Adhesion of Nickel plate onto Stainless Steel
Q. We need to apply Bright Nickel plus Chrome over SUS 304 Stainless Steel. Is a conventional Wood's Nickel strike a foolproof process to obtain the necessary adhesion to Stainless Steel? We need to apply 5 microns of Nickel and 0.25 microns of Chrome plate.
What process will provide excellent adhesion ? Please give a complete cycle.
Thank you in advance for any help provided.Enrique Segovia
Guadalajara, Jalisco, Mexico
A. Hi Enrique. Wood's Nickel would be my first choice, but there is no such thing as a foolproof process.
The cycle could be soak clean, electroclean, acid dip, Wood's nickel (you may or may not want to start with reverse current), Watt's bright nickel, chrome plate, with rinses in between. But I don't like to claim that this is a 'complete cycle' because there are many other possible steps, there is no guarantee that this process will work for you, and there is a wealth of background information that you should have which I am not sure whether you have or not.
5 microns of nickel is only for a very mild service condition. Best of luck.
Ted Mooney, P.E.
Pine Beach, New Jersey
A. ASTM B254 [link by ed. to spec at TechStreet] entitled "Practice for Preparation of and Electroplating on Stainless Steel" should provide all the answers to this question. There are many options to use for this procedure but I can't say that any are "fool-proof" as some fool will always prove me wrong. The ASTM spec can be ordered from ASTM at www.astm.org.Lou Gianelos
- Mentor, Ohio
A. I agree with Ted, there is no "foolproof" process for plating on stainless steel. Here at Oneida we routinely plate nickel over many different stainless alloys, and Wood's nickel activation is our activator of choice.George Brackett II
silversmiths - Sherrill, New York
A. Degreasing (solvent, soap, electro)
Acid dipping (HCl 20%)
Electro-pickling (etching) cathode of Pb plate
5 Volt 30 sec room temperature
Wood's nickel strike
Wanted platingKim Kyuong Min
- suwon, South Korea
A. I routinely electroplate bottom area of stainless pots with 450 microns copper. The pots are used over direct flame. For this application I use 2 min anodic and 6 min cathodic cycle in Wood's Nickel, as recommended A.K. Graham's handbook. The results are excellent.Yashawant Deval
utensils - Pune, INDIA
A. We plate silver onto a variety of stainless steels, including 304, 316 and 431, and find that the most successful method of activation is achieved using a proprietary product called Actane L-59 from Enthone-OMI. I don't know if it has a different name in the US. I think it's main ingredient is sulfuric, but I'm not sure what else is in it.
Our procedure is:
- 25% NaOH 90 °C (no electroclean)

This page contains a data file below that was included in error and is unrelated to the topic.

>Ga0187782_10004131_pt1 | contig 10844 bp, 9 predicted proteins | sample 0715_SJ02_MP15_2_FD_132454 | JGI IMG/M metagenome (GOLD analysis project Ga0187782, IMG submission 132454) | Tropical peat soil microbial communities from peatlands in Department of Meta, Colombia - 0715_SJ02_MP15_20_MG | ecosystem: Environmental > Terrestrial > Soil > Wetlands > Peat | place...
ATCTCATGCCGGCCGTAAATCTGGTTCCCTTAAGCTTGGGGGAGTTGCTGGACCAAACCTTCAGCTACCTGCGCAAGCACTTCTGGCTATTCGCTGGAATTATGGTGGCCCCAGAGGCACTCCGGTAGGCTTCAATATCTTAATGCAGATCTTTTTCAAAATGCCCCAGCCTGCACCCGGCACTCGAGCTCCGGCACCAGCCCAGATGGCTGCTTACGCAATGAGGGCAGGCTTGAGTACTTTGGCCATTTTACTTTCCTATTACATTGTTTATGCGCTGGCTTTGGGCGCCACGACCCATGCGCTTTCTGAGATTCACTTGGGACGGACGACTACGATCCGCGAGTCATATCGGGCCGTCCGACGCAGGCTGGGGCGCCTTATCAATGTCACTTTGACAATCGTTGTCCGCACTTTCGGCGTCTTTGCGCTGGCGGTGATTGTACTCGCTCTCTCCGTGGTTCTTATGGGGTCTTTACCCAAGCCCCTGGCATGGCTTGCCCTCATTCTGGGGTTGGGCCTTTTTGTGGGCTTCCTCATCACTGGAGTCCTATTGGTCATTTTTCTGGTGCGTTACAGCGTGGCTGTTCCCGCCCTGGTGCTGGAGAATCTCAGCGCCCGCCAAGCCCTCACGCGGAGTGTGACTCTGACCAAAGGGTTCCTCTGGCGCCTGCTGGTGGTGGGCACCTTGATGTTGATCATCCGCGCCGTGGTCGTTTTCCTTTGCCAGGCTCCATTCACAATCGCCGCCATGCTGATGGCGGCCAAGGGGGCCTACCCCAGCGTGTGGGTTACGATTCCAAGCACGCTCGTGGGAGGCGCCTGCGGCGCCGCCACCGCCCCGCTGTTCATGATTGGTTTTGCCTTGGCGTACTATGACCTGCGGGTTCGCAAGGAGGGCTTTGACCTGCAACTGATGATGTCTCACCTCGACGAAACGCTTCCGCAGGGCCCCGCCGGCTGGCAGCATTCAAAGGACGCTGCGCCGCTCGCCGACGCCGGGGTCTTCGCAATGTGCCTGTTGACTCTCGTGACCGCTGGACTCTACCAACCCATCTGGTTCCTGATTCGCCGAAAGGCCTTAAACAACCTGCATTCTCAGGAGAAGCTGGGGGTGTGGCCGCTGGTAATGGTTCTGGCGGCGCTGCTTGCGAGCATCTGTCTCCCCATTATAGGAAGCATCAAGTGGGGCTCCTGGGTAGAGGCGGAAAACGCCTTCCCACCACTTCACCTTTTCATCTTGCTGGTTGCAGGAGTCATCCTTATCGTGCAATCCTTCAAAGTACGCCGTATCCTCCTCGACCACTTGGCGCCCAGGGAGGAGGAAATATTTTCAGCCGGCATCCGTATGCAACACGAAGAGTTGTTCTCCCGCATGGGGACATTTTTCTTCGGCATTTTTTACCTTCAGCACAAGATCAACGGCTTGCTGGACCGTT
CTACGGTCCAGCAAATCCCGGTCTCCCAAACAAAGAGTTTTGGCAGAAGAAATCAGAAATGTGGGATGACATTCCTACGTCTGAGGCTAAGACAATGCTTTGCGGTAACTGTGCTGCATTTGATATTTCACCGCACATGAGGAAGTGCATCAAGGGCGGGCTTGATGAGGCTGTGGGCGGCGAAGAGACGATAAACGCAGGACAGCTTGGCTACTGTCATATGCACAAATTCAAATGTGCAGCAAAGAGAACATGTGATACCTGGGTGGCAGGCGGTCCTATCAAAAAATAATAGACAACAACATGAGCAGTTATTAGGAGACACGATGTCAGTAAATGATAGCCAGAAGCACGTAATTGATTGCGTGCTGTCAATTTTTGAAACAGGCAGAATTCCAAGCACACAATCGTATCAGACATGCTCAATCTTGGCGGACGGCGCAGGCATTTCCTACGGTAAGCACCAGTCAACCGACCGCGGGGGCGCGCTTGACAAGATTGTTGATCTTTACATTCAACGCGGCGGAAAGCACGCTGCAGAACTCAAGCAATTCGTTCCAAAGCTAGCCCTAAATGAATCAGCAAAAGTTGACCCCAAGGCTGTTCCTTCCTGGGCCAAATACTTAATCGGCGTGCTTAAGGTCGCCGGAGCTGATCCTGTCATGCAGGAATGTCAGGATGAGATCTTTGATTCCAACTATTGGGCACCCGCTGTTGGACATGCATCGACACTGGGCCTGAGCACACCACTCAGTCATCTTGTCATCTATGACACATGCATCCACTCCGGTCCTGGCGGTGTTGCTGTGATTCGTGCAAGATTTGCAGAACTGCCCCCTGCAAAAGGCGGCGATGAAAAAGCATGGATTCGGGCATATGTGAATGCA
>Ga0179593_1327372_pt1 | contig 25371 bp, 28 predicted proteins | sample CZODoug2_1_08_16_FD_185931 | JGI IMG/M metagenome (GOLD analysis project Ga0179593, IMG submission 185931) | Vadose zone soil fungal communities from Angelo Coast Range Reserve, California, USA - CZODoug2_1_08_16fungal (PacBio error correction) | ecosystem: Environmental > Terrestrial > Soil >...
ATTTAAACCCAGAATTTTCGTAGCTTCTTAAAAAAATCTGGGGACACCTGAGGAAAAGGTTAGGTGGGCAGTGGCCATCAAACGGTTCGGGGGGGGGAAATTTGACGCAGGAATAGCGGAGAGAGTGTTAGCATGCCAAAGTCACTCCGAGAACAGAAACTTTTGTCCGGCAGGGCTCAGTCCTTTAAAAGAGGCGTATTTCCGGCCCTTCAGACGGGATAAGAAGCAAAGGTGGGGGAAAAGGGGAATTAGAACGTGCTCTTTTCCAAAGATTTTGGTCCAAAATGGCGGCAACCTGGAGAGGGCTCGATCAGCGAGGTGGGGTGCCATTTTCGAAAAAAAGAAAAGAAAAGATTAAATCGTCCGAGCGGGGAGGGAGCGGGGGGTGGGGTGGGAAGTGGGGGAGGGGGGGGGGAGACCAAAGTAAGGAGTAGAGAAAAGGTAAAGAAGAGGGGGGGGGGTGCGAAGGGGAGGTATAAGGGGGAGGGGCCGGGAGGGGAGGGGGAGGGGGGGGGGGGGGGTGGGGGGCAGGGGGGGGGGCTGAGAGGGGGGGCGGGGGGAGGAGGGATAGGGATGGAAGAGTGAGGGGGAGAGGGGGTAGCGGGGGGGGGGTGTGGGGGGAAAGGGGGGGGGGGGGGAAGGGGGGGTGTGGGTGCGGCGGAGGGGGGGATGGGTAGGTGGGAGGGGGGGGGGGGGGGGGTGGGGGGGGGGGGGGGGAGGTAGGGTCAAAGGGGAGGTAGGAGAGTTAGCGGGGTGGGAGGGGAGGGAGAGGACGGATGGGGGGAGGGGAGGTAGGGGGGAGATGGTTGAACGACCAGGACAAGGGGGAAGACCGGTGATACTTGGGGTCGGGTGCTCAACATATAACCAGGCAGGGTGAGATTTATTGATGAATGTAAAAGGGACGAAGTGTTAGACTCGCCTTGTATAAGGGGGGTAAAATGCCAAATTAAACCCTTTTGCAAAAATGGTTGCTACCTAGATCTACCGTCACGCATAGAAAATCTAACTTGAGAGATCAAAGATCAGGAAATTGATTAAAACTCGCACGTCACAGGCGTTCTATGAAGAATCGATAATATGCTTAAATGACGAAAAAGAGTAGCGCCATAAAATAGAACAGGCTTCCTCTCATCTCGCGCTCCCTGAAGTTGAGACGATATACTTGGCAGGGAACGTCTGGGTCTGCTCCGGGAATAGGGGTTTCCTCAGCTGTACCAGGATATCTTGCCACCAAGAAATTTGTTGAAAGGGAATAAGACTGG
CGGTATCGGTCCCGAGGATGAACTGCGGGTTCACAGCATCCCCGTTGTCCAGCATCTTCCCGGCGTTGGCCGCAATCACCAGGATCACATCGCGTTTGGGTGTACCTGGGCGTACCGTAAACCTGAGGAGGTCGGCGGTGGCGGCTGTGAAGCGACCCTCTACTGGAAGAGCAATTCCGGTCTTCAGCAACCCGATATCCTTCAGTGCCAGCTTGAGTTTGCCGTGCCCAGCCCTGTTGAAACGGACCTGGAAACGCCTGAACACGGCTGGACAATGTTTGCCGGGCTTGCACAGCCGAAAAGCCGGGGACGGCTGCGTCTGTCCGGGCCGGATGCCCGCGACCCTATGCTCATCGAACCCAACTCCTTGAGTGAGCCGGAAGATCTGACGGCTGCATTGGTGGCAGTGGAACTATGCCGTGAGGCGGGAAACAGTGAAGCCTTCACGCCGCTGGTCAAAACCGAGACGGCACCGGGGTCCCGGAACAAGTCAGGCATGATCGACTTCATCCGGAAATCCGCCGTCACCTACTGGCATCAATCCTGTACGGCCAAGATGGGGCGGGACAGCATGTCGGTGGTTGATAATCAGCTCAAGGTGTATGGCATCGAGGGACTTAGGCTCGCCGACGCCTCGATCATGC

- Actane L-59 anodic 3 minutes, cathodic 2 minutes, 1 ASD
- Wood's Nickel Strike
- Silver Plate
Of course the last two steps would depend on your final finish.John Reid
plating shop - Brisbane, Qld, Australia
Ed. note: Thanks, John.
Readers: let's leave it that proprietary electro-acids before the Wood's strike may be effective, rather than trying to compare different brands of proprietary electro-acids :-)
November 21, 2013
I need help with electroplating gold onto stainless (18/0).
I am using a 4.5 V, 300 mA power supply and dip plating flatware. My anode is currently a carbon graphite anode about .25" x .25" x 3" in length and I am dip plating in baby food jars (pretty crude setup - but I would think it should work)
I am having trouble with adhesion, I have read the threads on finishing.com and it seems pretty straight forward, but I keep getting poor results.
My processes have been:
1- electroclean with alkaline solution - 30 sec to 1 min (I tried both anode and cathode- not sure what the difference is in terms of cleaning - one is more gassy)
2- "stainless activator for gold" from a hobby plating supplier -- I assume this is like a Wood's strike -- 20-30 sec.
3- gold plate for 20-30 sec.
1- 'degrease' or clean with various products (soap, simple green, etc.)
2-ultrasonic clean for 3 min in heated soap/water solution)
3- electro clean in alkaline - 30 seconds
4- "stainless activator for gold" for 20 seconds
5- gold plate for 20-30 sec
I assume that since my problem is with adhesion, I am not properly cleaning the surface of the stainless -- but then again 1 minute in electroclean should do the trick, shouldn't it? I am also trying the water break test with distilled water. I've noticed that sometimes the water break test isn't sheeting and the adhesion is very good after I plate, so I don't get that either.